After uploading the video to your website, test it. Type the address to the folder where you upload the video (e.g., After testing the video, your link is ready to be used. Remember that since you don’t have a video player program on your website (such as the one that YouTube provides you with), the link will redirect the prospect to a new page on which there will be nothing but the video playing.

Make sure your video or the link to your video is placed in a spot that is easy to see but doesn’t interrupt the flow of your sales copy for the full video. I have found that putting it at the top of the website, before my sales copy really starts rolling, is best.

3. Choose a section of your video to use as a sample. 

I recommend a clip between 30 seconds and two minutes. That’s long enough to whet your prospects’ appetite.  If you give them too much, they’ll feel “full” and won’t want to order.  But if you give them just a tease, they’ll want to see more.

You want to entice your prospects and give them an idea of how good the full video will be. So choose your clip carefully. And keep in mind that people tend to be attracted to such things as attractive faces and physiques, swift action, catchy music, and anything unusual or unexpected. That’s why, for a cardio-exercise video that I market, I don’t show a clip of the fitness trainer doing an arm stretch where she hardly moves.  I show a clip of her doing a cardio exercise that most people have never seen before.

4. Come up with a good caption for the link.

Your caption should say something like, “For a free sample, click here.” Then make sure you also have an order link right below that – something like, “To get your copy of the full video, click here now.”

You say you don’t have any instructional videos to market? Well, you can use this technique to help sell just about anything. If, for example, you’re promoting a conference, you could post a clip from last year’s event. If you sell some sort of gadget, you could show a clip of someone using it. And if you provide a service, you could show a clip of yourself working with a client.

Posting a clip on your website that provides a significant amount of quality information is an excellent way to get people to “taste” the product or service you’re selling.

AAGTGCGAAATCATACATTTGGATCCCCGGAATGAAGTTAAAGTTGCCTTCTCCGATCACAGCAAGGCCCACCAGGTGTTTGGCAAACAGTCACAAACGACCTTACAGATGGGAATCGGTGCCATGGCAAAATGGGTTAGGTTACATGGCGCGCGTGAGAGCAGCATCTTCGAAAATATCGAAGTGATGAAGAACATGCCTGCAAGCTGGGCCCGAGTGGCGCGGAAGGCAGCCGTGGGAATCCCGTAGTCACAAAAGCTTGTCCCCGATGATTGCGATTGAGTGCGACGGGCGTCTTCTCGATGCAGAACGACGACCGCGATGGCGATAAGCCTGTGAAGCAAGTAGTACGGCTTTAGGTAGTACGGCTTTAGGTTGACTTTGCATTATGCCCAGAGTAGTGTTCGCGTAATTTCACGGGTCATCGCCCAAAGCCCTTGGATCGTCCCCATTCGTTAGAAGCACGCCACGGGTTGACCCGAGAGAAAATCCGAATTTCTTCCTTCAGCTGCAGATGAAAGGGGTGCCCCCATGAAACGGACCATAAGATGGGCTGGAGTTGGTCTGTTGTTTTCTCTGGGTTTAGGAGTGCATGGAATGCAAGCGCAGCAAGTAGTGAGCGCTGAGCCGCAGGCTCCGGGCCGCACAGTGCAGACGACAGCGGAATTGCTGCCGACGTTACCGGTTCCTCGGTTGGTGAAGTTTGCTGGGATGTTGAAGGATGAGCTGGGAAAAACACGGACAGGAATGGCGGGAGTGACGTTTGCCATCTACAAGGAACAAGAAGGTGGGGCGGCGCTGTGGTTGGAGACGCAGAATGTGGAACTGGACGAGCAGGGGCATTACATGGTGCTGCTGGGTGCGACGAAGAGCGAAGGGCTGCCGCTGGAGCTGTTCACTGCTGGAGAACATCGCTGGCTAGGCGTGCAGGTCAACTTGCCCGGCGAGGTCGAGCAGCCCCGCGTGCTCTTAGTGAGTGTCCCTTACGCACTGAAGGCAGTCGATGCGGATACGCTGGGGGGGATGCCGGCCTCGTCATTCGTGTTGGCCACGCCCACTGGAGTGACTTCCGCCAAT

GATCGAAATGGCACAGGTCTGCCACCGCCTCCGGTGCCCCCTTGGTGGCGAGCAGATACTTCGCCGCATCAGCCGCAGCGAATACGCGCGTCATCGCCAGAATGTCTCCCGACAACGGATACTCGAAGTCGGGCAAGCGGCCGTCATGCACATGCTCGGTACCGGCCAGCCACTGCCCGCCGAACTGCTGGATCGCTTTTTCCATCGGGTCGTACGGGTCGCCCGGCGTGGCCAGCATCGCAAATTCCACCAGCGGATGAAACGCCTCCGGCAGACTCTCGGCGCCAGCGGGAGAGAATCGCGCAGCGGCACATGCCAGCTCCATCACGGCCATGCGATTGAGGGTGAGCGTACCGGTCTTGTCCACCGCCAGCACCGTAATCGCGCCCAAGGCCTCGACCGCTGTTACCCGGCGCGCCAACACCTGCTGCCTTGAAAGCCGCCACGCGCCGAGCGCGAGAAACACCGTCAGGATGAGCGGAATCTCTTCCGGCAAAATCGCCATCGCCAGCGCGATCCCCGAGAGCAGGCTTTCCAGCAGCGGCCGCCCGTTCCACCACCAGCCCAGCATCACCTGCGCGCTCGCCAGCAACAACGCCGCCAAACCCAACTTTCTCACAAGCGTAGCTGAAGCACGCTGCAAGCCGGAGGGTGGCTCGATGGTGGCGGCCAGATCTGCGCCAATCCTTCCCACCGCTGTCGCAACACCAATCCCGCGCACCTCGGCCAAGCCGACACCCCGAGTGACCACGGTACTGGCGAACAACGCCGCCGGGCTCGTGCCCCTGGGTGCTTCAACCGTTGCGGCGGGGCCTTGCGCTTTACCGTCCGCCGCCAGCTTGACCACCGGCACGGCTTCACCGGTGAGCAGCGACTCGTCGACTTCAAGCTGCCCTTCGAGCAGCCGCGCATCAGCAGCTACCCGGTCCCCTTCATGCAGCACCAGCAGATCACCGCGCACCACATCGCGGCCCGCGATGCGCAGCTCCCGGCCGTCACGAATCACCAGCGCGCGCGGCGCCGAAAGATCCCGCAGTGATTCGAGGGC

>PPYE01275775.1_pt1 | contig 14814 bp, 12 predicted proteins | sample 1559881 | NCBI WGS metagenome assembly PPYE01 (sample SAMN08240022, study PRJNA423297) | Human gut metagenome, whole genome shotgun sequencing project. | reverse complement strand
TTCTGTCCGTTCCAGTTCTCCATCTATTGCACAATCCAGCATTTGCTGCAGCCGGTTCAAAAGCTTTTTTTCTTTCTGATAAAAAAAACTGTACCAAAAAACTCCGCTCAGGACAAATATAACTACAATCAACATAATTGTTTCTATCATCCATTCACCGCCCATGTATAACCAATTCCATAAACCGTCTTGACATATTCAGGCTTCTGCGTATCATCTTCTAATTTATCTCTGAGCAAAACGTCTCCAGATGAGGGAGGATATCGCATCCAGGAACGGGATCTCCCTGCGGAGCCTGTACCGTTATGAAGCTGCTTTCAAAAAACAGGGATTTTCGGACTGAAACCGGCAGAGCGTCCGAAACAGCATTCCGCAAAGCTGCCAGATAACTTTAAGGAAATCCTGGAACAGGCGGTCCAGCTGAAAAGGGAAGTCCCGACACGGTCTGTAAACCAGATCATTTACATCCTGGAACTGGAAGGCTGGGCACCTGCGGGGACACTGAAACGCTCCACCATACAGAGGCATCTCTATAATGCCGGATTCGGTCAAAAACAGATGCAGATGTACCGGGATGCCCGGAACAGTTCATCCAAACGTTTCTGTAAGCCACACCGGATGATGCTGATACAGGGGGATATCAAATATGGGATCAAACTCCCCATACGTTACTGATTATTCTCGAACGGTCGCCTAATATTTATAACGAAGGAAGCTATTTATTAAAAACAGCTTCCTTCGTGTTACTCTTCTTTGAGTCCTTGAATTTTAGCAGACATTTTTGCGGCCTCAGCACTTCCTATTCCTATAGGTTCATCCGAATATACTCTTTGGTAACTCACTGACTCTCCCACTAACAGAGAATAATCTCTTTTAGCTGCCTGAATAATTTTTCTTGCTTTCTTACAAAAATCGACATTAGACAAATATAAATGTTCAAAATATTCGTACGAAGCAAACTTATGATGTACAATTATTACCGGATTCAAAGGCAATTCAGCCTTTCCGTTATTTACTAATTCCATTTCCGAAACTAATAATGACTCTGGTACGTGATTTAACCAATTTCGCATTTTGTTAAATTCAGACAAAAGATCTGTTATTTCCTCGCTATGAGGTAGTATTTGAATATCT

Put a few samples up on your site, and watch your sales increase.

[Ed. Note: Marketing skills like the one Paul just taught you come in handy only if you have a business to apply them to. You can start your own business within a week for under $100.

And if you’re interested in making instructional videos, Paul can show you the ropes. Discover how he turned a hobby into a $250,000 side business.]

Paul Lawrence

Paul Lawrence is an entrepreneur who has made his living starting and running a series of profitable businesses. One day while cleaning his mother's pool for a few extra bucks, it dawned on Paul that he could perhaps start his own pool cleaning business. He carefully employed all the marketing techniques that he had learned in school and designed his first flyer. Immediately the business took off and within a week, Paul had his own little business. He quickly expanded, hired employees and then eventually sold it some relatives who made well over $250,000 in the next year before they eventually sold it for a six figure profit. After finishing college, Paul did a brief stint in a management program for a national rental company, but he quickly realized that he was much happier running his own show. Paul left the rental company and launched one of the most financially successful independent ballroom dance instruction companies in the state of Florida where he received quite a bit of media attention for his revolutionary business practices that included front page features in the Life Style section of the Sun Sentinel, features in the Miami Herald, Boca News, Center Stage Entertainment and many others. With that business running profitably, Paul started several other businesses either individually or as partnerships that included a million dollar video production company, a mortgage brokerage, a home maintenance business, several mail order companies, a business consulting service among others.With a love of movies, Paul began to work at breaking into Hollywood as a screenwriter where he's beaten the odds by becoming a produced writer. He is a credited writer for the film CRUEL WORLD, starring Jaime Presley and Eddie Furlong and has signed a development deal for a national television series with one of the world's largest producers of television and films among his half a dozen sales and options of movie scripts he wrote. Paul is the creator of the Quick & Easy Microbusiness program.